What Is a Good ACT Score?

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What Is a Good ACT Score?
portrait of Hannah Muniz
by Hannah Muniz
Published on September 27, 2021


In addition to a stellar personal statement, a high GPA, and strong letters of recommendation, an impressive standardized test score can help you get into a good college.

One of two major college entrance exams in the U.S., the ACT assesses students' math, science, and verbal skills. While there's no passing score, earning a high score can aid in securing you acceptance to more selective colleges.

Not all colleges require standardized test scores for admission. Recently, many institutions have adopted test-optional policies due to COVID-19. Be sure to confirm whether your schools require ACT/SAT scores for admission before you register for a test.

All test-takers should spend some time figuring out what score to aim for. What's a good ACT score? More importantly, what score will you need to get into your dream college?

What Is a Good ACT Score Overall?

A good ACT score ranks you higher than the majority of test-takers. As such, any composite score above the 50th percentile, or 19-20, can be considered a solid score.

That said, a 20 won't cut it at many competitive colleges. This is why it's better to aim even higher, ideally for the top 25% — or a composite score of around 24.

The ACT consists of four sections: English, Math, Reading, and Science. Each subject is scored on a scale of 1-36. Your total ACT score is the average of your four section scores. To get a good ACT score, then, you'll need to aim for around 24 on each section.

Students can use percentiles to get a sense of how their ACT scores compare with those of other test-takers. The following table presents a common range of good ACT scores based on percentiles. Note that percentiles may change slightly each year.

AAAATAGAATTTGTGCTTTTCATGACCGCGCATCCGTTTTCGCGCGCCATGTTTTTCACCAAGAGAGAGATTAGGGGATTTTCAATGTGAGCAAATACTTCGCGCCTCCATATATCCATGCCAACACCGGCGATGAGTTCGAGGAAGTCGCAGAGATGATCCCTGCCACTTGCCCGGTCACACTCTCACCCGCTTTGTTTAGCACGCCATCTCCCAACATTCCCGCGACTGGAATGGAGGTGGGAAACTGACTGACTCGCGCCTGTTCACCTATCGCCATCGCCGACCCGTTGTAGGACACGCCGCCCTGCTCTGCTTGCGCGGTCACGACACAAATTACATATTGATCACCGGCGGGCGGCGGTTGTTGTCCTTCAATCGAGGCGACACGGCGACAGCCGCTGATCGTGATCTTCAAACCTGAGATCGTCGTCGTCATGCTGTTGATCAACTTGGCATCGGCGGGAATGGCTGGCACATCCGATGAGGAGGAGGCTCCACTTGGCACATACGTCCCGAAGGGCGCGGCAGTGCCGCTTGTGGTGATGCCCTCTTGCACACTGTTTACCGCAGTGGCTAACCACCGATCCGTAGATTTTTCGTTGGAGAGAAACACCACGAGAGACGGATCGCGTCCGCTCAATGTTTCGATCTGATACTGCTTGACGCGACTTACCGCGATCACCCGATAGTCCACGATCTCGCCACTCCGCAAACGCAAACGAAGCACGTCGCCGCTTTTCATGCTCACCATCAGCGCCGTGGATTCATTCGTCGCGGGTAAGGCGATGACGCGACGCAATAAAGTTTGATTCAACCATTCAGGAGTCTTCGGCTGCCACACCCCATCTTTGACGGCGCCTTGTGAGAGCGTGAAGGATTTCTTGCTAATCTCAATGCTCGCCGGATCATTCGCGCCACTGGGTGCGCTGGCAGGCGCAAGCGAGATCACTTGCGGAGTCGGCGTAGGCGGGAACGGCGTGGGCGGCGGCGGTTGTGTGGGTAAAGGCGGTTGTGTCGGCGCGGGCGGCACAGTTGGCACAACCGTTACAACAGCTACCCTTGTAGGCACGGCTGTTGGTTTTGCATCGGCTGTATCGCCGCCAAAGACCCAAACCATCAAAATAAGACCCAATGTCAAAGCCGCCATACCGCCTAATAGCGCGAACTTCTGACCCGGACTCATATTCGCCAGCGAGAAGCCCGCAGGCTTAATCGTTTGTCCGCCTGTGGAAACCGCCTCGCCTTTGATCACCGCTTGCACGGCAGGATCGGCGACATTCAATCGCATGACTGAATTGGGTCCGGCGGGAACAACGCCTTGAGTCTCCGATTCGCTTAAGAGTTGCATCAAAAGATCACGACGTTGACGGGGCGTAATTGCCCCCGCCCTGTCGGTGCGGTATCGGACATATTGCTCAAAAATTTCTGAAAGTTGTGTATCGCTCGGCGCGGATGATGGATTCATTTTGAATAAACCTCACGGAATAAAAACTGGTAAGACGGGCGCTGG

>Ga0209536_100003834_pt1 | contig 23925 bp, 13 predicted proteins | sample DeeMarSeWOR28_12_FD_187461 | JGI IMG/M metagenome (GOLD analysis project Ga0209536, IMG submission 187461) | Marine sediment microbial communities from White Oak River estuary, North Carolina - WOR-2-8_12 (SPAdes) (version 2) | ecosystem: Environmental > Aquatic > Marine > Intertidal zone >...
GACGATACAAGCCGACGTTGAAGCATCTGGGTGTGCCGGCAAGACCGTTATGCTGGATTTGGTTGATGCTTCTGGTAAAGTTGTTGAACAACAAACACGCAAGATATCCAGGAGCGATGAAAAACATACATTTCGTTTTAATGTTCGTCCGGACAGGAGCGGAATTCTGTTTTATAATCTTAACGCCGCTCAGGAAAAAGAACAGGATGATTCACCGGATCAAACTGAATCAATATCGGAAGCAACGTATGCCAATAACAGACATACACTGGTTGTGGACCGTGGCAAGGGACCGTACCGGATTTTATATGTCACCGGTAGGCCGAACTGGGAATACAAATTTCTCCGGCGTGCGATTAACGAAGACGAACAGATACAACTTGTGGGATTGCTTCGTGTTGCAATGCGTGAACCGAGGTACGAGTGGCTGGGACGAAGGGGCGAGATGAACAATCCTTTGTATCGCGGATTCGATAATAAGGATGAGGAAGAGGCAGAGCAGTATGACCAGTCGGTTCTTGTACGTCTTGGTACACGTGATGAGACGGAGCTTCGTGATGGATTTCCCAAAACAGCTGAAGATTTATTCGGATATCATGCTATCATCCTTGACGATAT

Percentile Composite English Math Reading Science
100 36 36 36 36 36
99 34-35 35 34-35 35-36 35
95 31 33-34 30-31 33-34 31
90 29 30-31 28 31-32 28
85 27 27-28 26 29-30 26
80 25-26 25 25 27 25
75 (good) 24 24 24 25 24
50 (median) 19-20 19 18 20 20

Source: ACT Inc.

What Is a Good ACT Score Based on Your Colleges?

Colleges and universities have different score expectations, making the notion of a good ACT score relative. Ultimately, whether a score can be considered good depends on what your schools are looking for and how competitive their applicant pools are. A good score for you will be one that's comparable to that of the average first-year student at the schools you're applying to.

Many colleges report the middle 50% of incoming students, which is a range that spans the 25th to 75th percentile ACT scores. Ideally, you'll get a score close to or higher than your school's 75th percentile. If that's too difficult, however, you can aim for somewhere closer to the bottom of that range.

To find a school's middle 50%, look for a first-year class profile page or a facts and figures page on its website. Alternatively, you can search for the school's name with the phrase "ACT score range."

For example, say you want to apply to Emory University. Emory reports enrolled students' ACT scores on its first-year profile page. According to this data, the middle 50% is 33-35. This means you'll have a solid shot at getting into Emory if you earn at least a 35 on the ACT (assuming the rest of your application is just as impressive).